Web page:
On October 1, 2006, Connecticut changed its law on living wills, health care directives, and appointments of a health care representative. The law is no longer based on merely relieving health care providers of legal liability for “pulling the plug.” The new law emphasizes respect for the wishes of the patient.
A living will tells your family, your doctor and other health care providers what treatment you want if you are in a terminal condition. If you are in the final stages of an incurable medical condition, you may not want life-support treatments such as cardiopulmonary resuscitation (CPR), artificial respiration, major surgery, blood transfusions, artificial hydration, kidney dialysis, or tube feeding. On the other hand, you may want food and fluids to be offered by mouth, medication to alleviate pain, favorite songs to be played, or spiritual books or famous poems read to you. You may want to make it clear that you want to die in your home or have family pictures near your bed or have your hair washed on a regular basis. Now the law encourages you to state your wishes.
The Connecticut General Assembly further enhanced your power to express your health care wishes by allowing you to give health care directives even if you are not in a terminal condition. Any person over the age of 18 can execute a document that contains directions as to any aspect of health care. If you cannot personally direct your physician as to your medical care, your physician and your family must follow the wishes stated in the document.
To assure that health care providers follow your wishes, though, it helps if you have appointed a health care representative. You appoint a health care representative by signing a document. Your representative must have enough assertiveness to overcome the tendency of some health care providers to do what is easiest for them instead of following your wishes. Choose someone you know who shares your views as to health care and will be at your side if you cannot make health care decisions for yourself. Many of our clients like to name more than one person as their health care representative and allow whoever is named and present to make health care decisions. Make sure the document appointing your health care representative gives your representative the right to review and receive your health care records. Otherwise, the health care privacy laws may bar your representative from receiving the information the representative needs to make informed decisions.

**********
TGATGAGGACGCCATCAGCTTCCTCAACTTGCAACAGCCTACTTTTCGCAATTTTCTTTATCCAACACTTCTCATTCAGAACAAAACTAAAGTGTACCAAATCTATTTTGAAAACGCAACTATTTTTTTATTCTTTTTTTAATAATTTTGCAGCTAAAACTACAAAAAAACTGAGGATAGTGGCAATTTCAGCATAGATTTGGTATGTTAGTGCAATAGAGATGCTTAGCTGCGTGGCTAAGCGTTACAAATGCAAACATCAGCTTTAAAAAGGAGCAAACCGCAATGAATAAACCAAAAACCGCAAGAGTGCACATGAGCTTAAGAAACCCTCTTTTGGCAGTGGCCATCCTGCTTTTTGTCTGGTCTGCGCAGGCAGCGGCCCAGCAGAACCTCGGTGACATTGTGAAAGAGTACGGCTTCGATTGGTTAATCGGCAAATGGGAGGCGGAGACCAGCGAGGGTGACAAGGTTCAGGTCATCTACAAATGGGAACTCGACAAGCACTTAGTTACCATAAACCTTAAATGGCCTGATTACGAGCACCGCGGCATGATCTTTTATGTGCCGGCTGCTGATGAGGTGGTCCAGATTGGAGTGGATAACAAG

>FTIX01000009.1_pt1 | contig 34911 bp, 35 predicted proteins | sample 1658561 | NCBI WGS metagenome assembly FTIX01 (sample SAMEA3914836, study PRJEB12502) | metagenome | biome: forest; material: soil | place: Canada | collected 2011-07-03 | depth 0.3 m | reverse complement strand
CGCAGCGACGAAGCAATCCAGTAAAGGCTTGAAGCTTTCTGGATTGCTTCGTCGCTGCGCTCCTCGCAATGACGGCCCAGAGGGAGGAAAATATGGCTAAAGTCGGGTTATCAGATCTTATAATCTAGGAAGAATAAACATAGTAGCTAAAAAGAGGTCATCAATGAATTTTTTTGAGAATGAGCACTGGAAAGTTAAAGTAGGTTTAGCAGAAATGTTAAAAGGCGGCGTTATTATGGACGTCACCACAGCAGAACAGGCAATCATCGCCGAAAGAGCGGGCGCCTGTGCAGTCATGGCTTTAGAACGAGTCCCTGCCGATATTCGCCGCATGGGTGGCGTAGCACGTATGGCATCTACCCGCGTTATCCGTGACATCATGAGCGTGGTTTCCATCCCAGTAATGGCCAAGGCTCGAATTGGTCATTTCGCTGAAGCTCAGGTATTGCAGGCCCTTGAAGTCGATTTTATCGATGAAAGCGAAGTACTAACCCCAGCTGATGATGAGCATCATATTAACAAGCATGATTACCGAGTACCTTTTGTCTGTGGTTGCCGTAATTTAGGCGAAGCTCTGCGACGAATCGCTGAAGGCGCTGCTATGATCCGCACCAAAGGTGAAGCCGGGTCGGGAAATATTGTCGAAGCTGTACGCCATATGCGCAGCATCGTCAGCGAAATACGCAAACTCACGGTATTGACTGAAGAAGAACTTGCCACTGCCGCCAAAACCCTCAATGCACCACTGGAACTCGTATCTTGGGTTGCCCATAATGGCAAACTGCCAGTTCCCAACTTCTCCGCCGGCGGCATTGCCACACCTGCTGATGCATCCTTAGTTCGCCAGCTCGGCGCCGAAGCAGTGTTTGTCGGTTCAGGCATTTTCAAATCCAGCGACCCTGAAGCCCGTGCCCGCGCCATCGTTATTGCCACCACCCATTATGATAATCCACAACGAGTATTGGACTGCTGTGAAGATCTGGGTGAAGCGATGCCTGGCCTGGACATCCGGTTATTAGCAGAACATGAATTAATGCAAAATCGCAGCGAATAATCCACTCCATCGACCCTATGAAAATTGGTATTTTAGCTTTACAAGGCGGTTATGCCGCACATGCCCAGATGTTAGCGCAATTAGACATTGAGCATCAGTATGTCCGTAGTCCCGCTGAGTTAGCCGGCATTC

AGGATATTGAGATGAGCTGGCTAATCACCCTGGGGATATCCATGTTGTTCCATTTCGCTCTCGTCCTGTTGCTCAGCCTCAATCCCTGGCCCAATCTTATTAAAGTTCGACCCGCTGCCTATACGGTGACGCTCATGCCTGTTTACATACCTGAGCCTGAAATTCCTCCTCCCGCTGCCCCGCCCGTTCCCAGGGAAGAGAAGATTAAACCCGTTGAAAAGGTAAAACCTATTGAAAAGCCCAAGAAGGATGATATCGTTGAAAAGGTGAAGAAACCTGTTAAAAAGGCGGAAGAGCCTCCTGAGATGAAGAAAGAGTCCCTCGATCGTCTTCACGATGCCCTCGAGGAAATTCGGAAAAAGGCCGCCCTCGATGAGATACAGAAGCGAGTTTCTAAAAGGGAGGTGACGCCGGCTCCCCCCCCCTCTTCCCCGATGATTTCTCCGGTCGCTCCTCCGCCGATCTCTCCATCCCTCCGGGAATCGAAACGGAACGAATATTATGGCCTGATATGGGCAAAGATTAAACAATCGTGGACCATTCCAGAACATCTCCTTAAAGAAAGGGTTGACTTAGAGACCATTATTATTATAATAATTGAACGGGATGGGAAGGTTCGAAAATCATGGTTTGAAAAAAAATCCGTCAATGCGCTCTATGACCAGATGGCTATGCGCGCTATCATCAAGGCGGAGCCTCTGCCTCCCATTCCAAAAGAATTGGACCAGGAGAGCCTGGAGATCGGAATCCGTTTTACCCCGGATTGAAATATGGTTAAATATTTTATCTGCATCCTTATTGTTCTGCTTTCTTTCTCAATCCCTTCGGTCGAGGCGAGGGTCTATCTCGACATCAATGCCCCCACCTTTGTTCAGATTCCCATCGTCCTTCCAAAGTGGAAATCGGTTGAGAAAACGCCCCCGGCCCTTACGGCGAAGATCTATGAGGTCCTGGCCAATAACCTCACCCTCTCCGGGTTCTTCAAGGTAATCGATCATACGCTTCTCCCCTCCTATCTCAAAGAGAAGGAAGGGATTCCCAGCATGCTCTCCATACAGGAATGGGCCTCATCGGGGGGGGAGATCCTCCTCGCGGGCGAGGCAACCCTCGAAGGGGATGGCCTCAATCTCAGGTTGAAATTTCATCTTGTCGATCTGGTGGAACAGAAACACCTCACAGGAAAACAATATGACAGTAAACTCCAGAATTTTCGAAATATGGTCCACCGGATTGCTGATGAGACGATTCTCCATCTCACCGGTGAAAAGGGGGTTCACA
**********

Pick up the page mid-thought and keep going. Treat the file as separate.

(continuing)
Once you have signed these important documents, where do you keep them? It will do no good if the documents are stored away in your safe deposit box. Give copies to your health care representative and let him/her know where the originals are kept in your house. Carry a copy in your purse or brief case. Send copies to family members so they will all know what you want. If you travel a lot, consider registering your documents with the U.S. Living Will Registry (www.uslwr.com). The Registry allows health care providers anywhere in the world to read a pdf version of your documents.
In reviewing the latest court cases on end-of life decisions, what strikes me is how young most of the patients were at the time they became terminally ill. Terri Schiavo was only 27 when she collapsed in her home. She had an undiagnosed eating disorder (bulimia). She was in a persistent vegetative state for 15 years. If she had executed a living will, the 7-year legal battle between her husband and her parents might not have occurred.
A 1990 U.S. Supreme Court case involved Nancy Cruzan, a 26 year old who lost control of her car in Jasper County, Missouri. Her car rolled over into a ditch and she suffered permanent brain damage. After 4 years in a persistent vegetative state, her parents sought removal of her feeding tube. But it took 3 years and numerous appeals to establish her right to have her feeding tube removed.
The lesson of these cases is not to wait for the end of life to complete these important documents. You can save yourself and your family unnecessary misery by clarifying your health care wishes. Let us help you prepare your living will, health care directive, and appointment of health care representative to assure they comply with the new law.
Joseph A. Cipparone, Esq. CFP, wrote this article. This information is for general purposes only and does not constitute legal advice. No taxpayer can avoid tax penalties based on the advice given in this newsletter. For specific questions related to your situation, you should consult a qualified attorney.